From a young age I took great interest in all things that creep, crawl, slither, and slime (much to my mother’s dismay). I developed a fascination with dinosaurs and later defaulted to what I viewed at the time as the next closest living creatures: reptiles and amphibians. I always knew that I wanted to work alongside wildlife – there was no question. I use the term work loosely because I believe the old adage that a person does not work a day in their life if they love what they do. As my grandmother recalls, when asked about what I wanted to be when I grew up I would proudly announce that I would be a paleontologist. Fast forward nearly 20 years and I am not working with extinct animals, but rather trying to prevent the animals that I am working with from becoming extinct. Today, my passion lies at the intersection of herpetology (reptile and amphibian biology), evolutionary ecology, conservation biology, and natural history.
I grew up in St. Catharines (Niagara region, Ontario) amid a dense road network, sprawling urbanization, orchards, and vineyards (my elementary school was named Grapeview, after all). During my years in secondary school I was most happy riding my bike into the countryside, past the vineyards, and to the Niagara Escarpment where I would flip logs for hours gazing at the unseen world underneath – sleek and shiny salamanders, scuttling beetles, inching worms, countless ant nests, and (much to my surprise) ground-nesting wasps. I worked weekends at a local pet store and I kept lizards and snakes at home giving me the opportunity to gain further experience with captive husbandry and, later, captive breeding. I soon took up wildlife and landscape photography as a means by which to capture and share my appreciation for the natural world.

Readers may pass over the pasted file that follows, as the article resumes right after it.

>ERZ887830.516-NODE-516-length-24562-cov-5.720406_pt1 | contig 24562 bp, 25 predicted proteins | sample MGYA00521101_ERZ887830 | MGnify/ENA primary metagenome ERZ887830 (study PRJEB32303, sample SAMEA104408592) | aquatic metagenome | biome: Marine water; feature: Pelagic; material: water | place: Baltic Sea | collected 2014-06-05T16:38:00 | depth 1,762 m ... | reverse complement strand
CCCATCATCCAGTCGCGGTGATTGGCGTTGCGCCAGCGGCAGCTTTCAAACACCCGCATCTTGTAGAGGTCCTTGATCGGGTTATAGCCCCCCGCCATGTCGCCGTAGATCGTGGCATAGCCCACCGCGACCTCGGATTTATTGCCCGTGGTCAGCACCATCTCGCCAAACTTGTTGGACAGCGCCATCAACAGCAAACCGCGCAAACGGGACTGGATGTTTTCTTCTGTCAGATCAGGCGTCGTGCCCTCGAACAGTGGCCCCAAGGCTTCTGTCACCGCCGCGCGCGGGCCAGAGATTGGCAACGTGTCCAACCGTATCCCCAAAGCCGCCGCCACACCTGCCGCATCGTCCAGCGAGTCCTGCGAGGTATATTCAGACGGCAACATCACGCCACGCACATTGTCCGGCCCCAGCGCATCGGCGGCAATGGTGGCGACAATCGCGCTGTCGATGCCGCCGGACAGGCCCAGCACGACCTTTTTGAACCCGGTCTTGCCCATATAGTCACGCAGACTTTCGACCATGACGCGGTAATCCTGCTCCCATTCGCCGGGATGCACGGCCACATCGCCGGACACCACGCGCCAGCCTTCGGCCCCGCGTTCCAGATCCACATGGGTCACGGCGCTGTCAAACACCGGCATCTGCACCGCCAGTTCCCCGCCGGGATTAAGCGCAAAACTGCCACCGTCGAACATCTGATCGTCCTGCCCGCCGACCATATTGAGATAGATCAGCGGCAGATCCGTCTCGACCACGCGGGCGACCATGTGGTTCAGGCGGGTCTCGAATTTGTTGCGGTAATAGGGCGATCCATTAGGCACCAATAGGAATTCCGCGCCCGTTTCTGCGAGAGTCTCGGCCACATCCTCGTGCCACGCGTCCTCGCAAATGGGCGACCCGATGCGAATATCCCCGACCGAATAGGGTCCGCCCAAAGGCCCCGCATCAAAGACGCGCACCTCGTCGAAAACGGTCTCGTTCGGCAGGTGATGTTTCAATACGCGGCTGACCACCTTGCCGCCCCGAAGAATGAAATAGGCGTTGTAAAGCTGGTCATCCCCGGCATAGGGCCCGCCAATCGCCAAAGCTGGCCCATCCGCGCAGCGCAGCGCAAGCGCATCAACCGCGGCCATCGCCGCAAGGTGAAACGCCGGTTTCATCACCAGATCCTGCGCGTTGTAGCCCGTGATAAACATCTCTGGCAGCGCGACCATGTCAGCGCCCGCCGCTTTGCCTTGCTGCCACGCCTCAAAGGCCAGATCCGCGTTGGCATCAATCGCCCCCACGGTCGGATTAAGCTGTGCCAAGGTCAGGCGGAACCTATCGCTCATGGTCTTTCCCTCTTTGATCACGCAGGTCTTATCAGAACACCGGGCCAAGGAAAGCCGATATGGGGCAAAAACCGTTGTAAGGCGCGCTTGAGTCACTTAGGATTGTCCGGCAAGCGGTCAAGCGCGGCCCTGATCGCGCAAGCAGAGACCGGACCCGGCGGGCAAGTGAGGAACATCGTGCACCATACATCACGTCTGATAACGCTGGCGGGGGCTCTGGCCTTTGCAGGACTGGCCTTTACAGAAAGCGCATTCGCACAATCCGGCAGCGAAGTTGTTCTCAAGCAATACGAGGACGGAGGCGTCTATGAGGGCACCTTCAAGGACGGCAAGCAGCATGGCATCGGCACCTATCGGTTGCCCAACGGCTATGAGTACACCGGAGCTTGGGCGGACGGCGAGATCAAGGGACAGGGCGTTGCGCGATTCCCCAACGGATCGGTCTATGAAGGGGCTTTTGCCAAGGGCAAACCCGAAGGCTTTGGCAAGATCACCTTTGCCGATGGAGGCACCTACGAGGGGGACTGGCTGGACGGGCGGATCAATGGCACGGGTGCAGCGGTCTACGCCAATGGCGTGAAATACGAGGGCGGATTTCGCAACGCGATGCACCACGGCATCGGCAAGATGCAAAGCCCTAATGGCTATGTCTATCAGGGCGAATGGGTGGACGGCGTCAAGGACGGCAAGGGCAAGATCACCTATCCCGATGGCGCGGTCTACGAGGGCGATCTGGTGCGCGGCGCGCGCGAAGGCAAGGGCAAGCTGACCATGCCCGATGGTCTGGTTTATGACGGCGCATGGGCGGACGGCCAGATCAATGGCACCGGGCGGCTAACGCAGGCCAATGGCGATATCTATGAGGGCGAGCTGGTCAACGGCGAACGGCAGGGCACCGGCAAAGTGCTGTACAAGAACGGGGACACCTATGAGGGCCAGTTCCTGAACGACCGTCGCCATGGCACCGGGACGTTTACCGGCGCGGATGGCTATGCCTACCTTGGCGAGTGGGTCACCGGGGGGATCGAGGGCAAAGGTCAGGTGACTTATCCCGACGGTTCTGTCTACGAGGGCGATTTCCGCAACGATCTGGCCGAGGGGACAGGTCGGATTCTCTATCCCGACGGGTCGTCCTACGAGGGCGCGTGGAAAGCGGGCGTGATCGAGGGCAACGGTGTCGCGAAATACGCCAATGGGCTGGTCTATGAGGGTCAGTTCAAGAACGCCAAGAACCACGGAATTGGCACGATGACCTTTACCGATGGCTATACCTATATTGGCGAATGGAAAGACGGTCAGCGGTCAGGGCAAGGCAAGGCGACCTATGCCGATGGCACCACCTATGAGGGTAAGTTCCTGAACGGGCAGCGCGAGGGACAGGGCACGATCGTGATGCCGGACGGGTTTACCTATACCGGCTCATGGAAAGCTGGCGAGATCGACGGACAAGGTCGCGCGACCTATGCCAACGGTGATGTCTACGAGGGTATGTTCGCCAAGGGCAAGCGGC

I chose the Wildlife Biology program at the University of Guelph to train and pursue my passion. I became involved with the University of Guelph Wildlife Club, a group dedicated to nature appreciation and education of the public, which routinely hosted field outings (birding, herping, bugging) and stewardship programs. I was very fortunate to gain applied field experience in the summer following my first year working in Algonquin Provincial Park on a salamander research project. Aptly named BLISS (Bat Lake Inventory of Spotted Salamanders), the objective to the project is to study the reproductive biology and sensitivity to environmental change of the Spotted Salamander (Ambystoma maculatum). My spring in Algonquin Park was truly that: BLISS! I stayed in Algonquin as long as I could, also volunteering on a 40-year study on the ecology and life history of Snapping turtles (Chelydra serpentina) and Midland Painted Turtles (Chrysemys picta marginata). I was hooked and found great enjoyment in having my feet wet and hands dirty in field research. Later that summer I had the single-most influential experience of my young life as a volunteer research assistant in the Pacaya-Samiria National Reserve in the Peruvian Amazon. This glimpse at tropical biodiversity, the value of long-term research, and applied questions addressing environmental perils has motivated me and set me on my current path.
I completed my bachelor’s degree with honours and distinction at the University of Guelph, returning each summer to Algonquin Park to work and later lead the BLISS and Turtle Research Projects. As my passion for wildlife research and conservation grew stronger, I continued my studies as a Masters student at Laurentian University working on the Algonquin Turtle Project. As one of Ontario’s (and the world’s) most imperiled groups of animals, turtles and their conservation have at the forefront of my interest in recent years. It has been a very rewarding experience partnering with Algonquin Park and the Algonquin Wildlife Research Station to develop educational resources and natural heritage programming. I am a strong proponent of scientific research, evidence-based policy, and stewardship programming to raise public awareness for conservation. Through my experiences and support from family and friends, I have been fortunate to develop a curious and questioning mind, an insatiable hunger for investigating the natural world, and a love for travel.
It is an incredible honour to be Canada’s New Noah. Working collaboratively with Wildlife Preservation Canada, Durrell Wildlife Conservation Trust, and Mauritius Wildlife Foundation will provide an invaluable opportunity in training and field research in one of the world’s greatest biodiversity, endemism, and conservation hotspots!